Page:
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Why Bradley Wiggins won the Tour de France

23rd Jul 2012
Senior Consultant & CEO Track Surveys
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I'm not a cycling fan or even much of a sports fan, but I'm always interested in how people perform, whether that's on a fast and skinny bike or in day job at the office.  This article from today's BBC News Magazine attributes Bradley Wiggins' victory in the Tour de France to, among other things, strong teamwork, science, psychology, and what they call 'marginal gains'. 


A lot of time was spent analysing individual team members' strengths and working hard to maximise those.  The psychological factor was critical, too: Wiggins had to work hard on his belief in his own abilities and dealing with the pressure from external sources. 

Marginal gains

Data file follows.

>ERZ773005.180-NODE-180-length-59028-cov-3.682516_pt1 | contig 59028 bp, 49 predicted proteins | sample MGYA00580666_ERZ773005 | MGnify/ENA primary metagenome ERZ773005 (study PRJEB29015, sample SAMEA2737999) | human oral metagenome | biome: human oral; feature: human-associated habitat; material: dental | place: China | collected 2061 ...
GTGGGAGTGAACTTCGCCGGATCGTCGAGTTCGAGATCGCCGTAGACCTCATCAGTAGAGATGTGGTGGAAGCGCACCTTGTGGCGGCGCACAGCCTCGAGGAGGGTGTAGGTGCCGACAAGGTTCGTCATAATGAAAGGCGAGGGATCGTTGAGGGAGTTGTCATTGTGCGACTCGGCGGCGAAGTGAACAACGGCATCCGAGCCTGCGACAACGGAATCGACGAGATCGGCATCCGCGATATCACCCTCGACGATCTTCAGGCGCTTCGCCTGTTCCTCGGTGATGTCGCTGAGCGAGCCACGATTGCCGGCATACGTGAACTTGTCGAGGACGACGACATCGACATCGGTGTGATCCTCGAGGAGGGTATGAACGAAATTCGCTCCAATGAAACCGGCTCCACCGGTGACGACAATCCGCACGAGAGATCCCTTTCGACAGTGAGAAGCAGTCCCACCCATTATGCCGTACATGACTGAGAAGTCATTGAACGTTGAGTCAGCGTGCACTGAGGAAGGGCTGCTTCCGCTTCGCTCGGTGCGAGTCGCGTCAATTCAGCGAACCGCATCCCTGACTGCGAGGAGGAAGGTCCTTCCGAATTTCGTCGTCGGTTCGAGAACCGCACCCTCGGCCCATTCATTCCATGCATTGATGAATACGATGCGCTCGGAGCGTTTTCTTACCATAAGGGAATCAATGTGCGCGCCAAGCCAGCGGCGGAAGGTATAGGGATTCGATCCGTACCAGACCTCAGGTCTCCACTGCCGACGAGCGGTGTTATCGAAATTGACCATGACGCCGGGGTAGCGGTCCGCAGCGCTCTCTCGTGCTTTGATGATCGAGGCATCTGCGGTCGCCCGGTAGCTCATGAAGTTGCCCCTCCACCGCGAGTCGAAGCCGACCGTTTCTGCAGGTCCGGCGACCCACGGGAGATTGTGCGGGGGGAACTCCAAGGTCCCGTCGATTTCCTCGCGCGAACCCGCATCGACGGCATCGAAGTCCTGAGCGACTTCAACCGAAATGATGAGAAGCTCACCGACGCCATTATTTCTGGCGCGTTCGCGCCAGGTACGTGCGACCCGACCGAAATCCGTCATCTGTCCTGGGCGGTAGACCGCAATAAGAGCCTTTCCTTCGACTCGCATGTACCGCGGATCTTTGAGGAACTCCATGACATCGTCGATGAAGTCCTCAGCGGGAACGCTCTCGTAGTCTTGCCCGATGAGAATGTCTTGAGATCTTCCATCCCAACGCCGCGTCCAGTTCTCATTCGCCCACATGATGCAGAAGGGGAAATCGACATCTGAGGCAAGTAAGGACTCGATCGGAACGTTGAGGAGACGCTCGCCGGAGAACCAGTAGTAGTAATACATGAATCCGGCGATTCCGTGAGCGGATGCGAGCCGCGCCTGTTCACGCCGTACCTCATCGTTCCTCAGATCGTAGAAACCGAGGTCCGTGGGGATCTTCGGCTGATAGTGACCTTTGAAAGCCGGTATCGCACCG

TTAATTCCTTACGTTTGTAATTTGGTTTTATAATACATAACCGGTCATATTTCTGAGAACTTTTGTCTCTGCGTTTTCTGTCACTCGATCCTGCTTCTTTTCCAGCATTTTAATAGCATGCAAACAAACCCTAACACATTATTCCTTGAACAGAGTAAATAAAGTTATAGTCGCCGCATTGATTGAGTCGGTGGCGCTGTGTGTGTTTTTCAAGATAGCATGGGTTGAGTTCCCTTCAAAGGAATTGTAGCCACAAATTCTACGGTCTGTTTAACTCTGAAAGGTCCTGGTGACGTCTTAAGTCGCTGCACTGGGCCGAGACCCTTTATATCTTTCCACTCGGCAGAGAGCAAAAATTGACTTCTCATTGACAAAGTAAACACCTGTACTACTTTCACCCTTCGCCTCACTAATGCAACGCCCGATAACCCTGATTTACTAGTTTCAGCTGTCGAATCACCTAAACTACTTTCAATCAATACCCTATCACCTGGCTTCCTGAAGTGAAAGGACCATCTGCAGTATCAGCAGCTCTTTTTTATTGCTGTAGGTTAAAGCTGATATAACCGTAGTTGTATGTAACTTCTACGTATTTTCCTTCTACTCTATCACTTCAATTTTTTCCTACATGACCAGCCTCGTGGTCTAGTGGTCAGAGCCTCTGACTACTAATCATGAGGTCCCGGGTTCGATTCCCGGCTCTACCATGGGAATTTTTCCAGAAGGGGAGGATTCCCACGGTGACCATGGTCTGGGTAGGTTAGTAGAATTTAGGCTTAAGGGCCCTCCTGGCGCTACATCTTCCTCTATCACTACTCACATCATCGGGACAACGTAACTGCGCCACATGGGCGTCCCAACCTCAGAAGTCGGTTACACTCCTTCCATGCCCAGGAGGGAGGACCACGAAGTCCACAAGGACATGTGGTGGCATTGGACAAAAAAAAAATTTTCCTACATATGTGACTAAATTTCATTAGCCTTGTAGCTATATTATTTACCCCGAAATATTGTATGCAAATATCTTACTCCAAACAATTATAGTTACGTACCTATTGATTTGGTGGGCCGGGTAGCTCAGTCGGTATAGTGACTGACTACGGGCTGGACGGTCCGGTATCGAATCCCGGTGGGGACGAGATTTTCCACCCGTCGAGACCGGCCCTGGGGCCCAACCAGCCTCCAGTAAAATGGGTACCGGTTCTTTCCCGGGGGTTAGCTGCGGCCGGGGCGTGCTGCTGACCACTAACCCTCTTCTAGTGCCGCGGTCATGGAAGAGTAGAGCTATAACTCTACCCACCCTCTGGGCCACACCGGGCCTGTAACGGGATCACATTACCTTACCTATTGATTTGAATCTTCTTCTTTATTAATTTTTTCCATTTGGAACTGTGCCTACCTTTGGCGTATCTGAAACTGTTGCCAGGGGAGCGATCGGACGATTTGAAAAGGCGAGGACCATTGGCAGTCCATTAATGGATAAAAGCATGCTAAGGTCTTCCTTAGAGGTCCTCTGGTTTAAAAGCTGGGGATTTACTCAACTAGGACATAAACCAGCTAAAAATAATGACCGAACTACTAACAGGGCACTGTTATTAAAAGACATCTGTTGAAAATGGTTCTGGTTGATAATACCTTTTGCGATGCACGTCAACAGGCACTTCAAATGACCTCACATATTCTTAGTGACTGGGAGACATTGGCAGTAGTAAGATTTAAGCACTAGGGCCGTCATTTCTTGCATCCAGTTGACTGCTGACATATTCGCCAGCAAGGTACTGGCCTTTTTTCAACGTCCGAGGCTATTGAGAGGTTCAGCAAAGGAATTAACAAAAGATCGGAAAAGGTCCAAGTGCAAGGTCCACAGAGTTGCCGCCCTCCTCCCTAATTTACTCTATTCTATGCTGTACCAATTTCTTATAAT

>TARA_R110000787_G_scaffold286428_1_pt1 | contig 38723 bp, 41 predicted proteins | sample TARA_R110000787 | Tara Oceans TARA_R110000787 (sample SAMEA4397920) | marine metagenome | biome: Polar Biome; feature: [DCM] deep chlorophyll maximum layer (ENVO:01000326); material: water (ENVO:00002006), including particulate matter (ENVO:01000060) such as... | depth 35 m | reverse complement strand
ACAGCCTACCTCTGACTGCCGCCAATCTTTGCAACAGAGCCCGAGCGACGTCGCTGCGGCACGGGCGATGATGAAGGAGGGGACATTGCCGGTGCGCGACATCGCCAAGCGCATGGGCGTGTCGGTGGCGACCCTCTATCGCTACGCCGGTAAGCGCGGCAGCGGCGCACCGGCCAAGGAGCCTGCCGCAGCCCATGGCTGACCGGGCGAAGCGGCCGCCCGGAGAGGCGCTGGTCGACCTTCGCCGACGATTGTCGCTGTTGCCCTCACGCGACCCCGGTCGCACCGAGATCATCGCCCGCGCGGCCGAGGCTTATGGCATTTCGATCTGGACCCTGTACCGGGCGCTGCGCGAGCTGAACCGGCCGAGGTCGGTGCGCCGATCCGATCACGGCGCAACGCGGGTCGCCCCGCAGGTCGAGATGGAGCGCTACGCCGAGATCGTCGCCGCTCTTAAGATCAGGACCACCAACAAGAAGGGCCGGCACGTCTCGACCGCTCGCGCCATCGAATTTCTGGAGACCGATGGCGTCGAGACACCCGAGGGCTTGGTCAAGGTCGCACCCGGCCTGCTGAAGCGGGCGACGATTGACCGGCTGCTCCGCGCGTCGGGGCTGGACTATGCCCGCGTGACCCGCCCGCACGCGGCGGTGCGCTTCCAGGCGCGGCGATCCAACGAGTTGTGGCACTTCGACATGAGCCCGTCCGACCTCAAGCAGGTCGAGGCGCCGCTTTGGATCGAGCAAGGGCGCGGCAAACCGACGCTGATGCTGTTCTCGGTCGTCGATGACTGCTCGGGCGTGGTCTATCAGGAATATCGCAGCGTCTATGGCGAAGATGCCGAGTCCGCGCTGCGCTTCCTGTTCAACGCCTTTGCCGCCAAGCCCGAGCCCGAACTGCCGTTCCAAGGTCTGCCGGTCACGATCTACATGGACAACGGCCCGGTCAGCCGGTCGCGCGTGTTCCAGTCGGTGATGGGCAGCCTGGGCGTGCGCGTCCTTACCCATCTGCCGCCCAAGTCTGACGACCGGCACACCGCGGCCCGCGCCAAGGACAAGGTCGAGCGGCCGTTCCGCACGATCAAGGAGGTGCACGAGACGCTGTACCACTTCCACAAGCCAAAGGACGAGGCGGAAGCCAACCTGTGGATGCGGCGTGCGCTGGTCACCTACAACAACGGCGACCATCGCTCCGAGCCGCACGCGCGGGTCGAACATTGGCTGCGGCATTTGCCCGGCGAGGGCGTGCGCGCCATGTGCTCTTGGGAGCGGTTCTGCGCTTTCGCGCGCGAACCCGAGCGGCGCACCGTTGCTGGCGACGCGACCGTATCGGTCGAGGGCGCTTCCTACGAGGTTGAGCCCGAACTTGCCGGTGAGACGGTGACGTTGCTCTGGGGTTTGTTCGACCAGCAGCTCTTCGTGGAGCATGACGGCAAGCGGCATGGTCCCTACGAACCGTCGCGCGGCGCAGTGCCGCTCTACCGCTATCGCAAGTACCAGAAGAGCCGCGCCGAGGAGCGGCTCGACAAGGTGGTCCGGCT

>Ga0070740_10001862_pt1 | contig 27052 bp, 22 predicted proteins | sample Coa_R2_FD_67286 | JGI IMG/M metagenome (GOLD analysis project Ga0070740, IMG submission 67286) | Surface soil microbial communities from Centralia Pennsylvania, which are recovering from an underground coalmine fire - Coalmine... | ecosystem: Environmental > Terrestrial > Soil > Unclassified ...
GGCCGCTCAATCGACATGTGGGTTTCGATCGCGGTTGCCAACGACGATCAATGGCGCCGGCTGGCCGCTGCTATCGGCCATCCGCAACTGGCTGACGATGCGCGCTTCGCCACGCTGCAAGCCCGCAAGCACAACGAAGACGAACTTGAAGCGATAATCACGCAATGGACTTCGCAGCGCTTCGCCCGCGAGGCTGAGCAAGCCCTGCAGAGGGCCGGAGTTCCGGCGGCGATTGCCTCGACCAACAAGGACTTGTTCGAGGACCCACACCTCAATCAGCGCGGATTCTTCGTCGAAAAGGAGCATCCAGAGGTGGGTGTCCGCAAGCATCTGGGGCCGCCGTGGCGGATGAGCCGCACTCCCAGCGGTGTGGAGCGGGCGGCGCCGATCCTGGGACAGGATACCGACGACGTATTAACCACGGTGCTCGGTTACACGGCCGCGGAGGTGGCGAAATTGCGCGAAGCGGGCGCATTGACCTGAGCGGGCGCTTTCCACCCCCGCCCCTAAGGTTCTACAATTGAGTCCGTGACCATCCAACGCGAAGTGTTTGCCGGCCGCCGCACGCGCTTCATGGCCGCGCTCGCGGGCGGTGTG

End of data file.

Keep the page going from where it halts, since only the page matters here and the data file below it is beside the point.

What's really interesting is the 'Marginal gains' point: the team coach's philosophy is that it's important to look for and achieve small gains in performance, which, when accumulated, lead to overall success and goal achievement. This is something that has been proved by research to be equally important for leaders, managers and employees in the workplace.  Even when people are performing well, identifying additional areas where they can make small changes can improve their overall capability.  It's also a lot easier to take on and achieve small changes rather than huge goals that seem too difficult or far away.  And from a line manager's point of view, it's a lot easier to review and feed back on small, daily observable goals. 

Strong legs

The last of the 10 reasons cited for Bradley Wiggins' victory is Strong Legs - I guess that's one of the natural advantages he's got, and we can't all have! 

But picking out the equivalent for each employee - their version of 'strong legs' - can be a great motivator.  Help people to understand their best strengths and skills, and give them the opportunity to use them. 



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